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The Northern Spy
October 2008

Hot News, Cool Views

Rick Sutcliffe

The heat of summer has passed

for most of us, but Apple has a few heat problems of their own not yet resolved. Seems iSteve's lads and lassies have been going for small and quiet lately--a welcome change from the aircraft engine fans some machines needed a few short years ago. However, quiet skates a thin red line next to hot, and system/environmental variability may result in crossing that line unbeknownst to designers who cheat on the three hundred percent engineers' safety factor.

Thus the Spy has reports of undue numbers of AirBooks expiring of heat stroke. These cannot be personally confirmed, as an AirBook is a tad too light for his taste or needs. However, personal experience (shared by numerous others complaining on the usual boards) indicates that Apple may have been a trifle ambitious when packing components into the TimeVault.

He bought his own TimeVault in the early spring of 2008, set it up to replace the dead Hawking G router, and configured TimeMachine to do its magic--though only as a tertiary backup, mind. One should never trust technology. Five months later, in mid September, his MacBookPro rang down the RCOD (Rolling Curtain of Death) while trying to mount the Vault's drive. Understand that though he'd seen the RCOD before on other Apple machines, this was a first for this unit in the months he's owned it. Moreover, it happened on every connect attempt. Further investigation showed that the AirPort (wireless) was dead as well, though the wired router continued to function. Noting that the unit was very hot, he unplugged it to cool a while. Nada. Double checking with alternate wiring, a direct connection, and another router eliminated all other possibilities for the fault.

Tentative probable cause: heat death from too many components packed into a small volume. Subsequent Internet investigation indicated that others have had this same problem, usually after using the wireless for a large data transfer such as a backup. Though that was not the case in this instance, it is instructive that the wireless did die with the drive. Apple needs to install either a spin-down in the firmware or a fan.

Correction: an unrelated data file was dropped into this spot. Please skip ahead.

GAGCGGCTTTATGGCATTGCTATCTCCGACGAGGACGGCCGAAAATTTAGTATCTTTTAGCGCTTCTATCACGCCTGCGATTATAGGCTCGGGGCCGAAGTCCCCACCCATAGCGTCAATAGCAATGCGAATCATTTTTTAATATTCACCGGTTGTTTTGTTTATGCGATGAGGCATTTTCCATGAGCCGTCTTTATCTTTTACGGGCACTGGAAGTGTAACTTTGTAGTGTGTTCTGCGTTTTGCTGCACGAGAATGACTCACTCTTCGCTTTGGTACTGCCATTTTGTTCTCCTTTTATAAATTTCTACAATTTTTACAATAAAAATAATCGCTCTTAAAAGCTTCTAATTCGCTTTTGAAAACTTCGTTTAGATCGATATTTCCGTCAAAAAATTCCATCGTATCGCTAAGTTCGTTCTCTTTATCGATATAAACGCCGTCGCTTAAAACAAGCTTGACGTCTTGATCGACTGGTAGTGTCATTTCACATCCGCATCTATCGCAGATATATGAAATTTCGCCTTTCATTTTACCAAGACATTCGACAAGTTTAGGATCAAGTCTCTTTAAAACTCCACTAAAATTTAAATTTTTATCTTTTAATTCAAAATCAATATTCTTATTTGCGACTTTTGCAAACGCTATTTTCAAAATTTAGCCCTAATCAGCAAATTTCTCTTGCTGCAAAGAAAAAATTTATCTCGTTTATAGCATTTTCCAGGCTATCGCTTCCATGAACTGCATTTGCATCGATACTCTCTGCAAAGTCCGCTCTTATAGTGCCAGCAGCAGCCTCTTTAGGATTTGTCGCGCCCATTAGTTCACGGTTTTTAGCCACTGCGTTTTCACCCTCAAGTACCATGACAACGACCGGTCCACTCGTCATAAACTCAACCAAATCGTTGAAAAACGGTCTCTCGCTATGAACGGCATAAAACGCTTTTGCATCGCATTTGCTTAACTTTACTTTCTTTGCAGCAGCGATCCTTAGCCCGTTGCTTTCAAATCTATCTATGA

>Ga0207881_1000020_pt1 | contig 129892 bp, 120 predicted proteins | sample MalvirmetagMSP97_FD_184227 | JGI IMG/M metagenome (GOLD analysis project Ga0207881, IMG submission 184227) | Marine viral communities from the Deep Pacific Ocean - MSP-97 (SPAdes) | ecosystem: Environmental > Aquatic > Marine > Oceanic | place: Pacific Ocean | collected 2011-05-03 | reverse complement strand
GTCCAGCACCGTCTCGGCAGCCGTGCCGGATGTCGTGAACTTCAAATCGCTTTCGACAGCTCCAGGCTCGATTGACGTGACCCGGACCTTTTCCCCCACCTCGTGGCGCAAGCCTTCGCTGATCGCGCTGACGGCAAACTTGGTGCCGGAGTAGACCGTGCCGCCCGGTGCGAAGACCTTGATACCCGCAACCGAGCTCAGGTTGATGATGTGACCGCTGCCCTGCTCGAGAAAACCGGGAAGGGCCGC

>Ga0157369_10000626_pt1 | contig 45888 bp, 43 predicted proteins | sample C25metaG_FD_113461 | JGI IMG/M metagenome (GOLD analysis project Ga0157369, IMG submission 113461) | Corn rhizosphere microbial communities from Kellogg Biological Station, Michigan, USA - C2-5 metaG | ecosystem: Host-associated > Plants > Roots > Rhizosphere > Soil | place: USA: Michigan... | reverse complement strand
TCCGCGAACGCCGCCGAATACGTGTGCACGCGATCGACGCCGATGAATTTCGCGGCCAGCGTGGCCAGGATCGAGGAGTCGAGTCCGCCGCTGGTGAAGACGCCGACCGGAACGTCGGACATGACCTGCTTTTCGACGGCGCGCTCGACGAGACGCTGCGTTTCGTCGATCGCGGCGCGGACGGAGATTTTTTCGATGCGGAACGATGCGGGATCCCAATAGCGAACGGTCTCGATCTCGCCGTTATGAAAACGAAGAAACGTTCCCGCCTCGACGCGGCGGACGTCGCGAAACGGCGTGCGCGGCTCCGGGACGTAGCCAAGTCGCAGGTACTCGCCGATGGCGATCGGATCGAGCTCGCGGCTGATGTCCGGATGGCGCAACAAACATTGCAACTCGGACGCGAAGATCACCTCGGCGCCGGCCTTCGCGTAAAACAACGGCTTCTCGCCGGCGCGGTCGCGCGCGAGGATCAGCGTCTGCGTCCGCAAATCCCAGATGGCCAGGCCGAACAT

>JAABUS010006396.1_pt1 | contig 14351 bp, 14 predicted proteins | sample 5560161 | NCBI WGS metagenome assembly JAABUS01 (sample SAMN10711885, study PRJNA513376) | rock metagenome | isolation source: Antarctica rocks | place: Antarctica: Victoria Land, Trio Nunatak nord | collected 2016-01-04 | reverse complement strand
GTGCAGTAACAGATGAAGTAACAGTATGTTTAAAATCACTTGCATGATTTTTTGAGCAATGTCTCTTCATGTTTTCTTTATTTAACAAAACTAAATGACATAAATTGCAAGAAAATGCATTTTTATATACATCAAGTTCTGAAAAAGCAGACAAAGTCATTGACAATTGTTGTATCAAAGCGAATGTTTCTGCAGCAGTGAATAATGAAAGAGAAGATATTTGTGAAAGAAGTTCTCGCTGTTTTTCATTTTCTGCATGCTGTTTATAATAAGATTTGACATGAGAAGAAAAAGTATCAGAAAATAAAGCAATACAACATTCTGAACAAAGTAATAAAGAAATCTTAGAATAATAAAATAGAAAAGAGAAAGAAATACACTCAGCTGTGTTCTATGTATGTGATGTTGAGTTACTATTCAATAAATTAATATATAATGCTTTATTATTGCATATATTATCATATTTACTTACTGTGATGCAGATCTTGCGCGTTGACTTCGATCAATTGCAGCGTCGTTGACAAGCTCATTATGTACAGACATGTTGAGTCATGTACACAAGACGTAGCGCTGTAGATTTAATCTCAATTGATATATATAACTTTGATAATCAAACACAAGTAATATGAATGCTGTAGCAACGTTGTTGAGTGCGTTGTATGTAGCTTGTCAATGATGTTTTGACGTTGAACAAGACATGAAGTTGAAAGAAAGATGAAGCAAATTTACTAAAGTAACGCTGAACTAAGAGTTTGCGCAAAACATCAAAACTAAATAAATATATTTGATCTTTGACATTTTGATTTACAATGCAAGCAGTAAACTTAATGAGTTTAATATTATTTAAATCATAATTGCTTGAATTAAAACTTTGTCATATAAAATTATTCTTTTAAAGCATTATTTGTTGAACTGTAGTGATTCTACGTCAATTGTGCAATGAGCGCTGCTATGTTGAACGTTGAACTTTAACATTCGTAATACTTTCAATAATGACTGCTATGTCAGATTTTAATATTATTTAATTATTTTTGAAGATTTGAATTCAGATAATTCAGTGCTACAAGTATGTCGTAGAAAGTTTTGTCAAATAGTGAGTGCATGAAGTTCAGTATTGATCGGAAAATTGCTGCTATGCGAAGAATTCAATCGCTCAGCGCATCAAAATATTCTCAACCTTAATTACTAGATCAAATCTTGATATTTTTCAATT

Anyway, back in the crate with manuals and disks went the shiny white box for a trip back to London Drugs Computer Department from whence it had come. The nice young man at the counter (they get younger every year) was at a loss to know what to do (store 30-day warranty expired, manufacturer one-year still in effect, boss gone home), and the duty manager he called appeared to have been working in cosmetics. However, true to good training, they decided to be customer centric and exchange the unit for a new one rather than send it to Apple on the Spy's behalf and leave him without for a few weeks. Well done, London Drugs, and a happy customer.

Not until the incident was over did the Spy realize why he felt a bit of a klutz throughout his time at the counter--he'd never before had occasion to return an Apple product. Oh, his university had done so once or twice, but there were technicians to handle the grotty details in those cases. Yes this was his first failure of a personally owned Apple branded product since 1978. Hmmm. Oh, the new unit also seems very warm. How long will it last?

John Demco,

father of the Canadian Internet for running the .cdn (later .ca) ccTLD off his desk at UBC for more than a decade, was honoured as an industry pioneer last month by having a learning centre in the UBC computing science building named after him. It was a fine affair, with lots of kind speeches, a plaque to unveil, and plenty of food for the students to stuff into their mouths and knapsacks.

Good on UBC. Good on gentleman John. The whole ccTLD operation was of course turned over to CIRA (the Canadian Internet Registration Authority) when the government created its as a non-profit Corporation around the turn of the millennium. CIRA had to pay UBC for the IP rights and database, and got John as a permanent ex officio board member in return. With the last payment now made, it was time to acknowledge a true visionary.

Concurrent with the unveiling, CIRA had its AGM in nearby Vancouver. Some one-hundred-forty members attended, passed a few motions, and got to question the board, president, and CIRA officials. Democracy in action. Would that all TLDs ran with at least this much opportunity for domain holders to have their say. Next CIRA event is the October ninth board meeting in Ottawa, by which time there could be as many as five new elected board members. Disclaimer on this story: The Spy serves on the CIRA board as an elected member.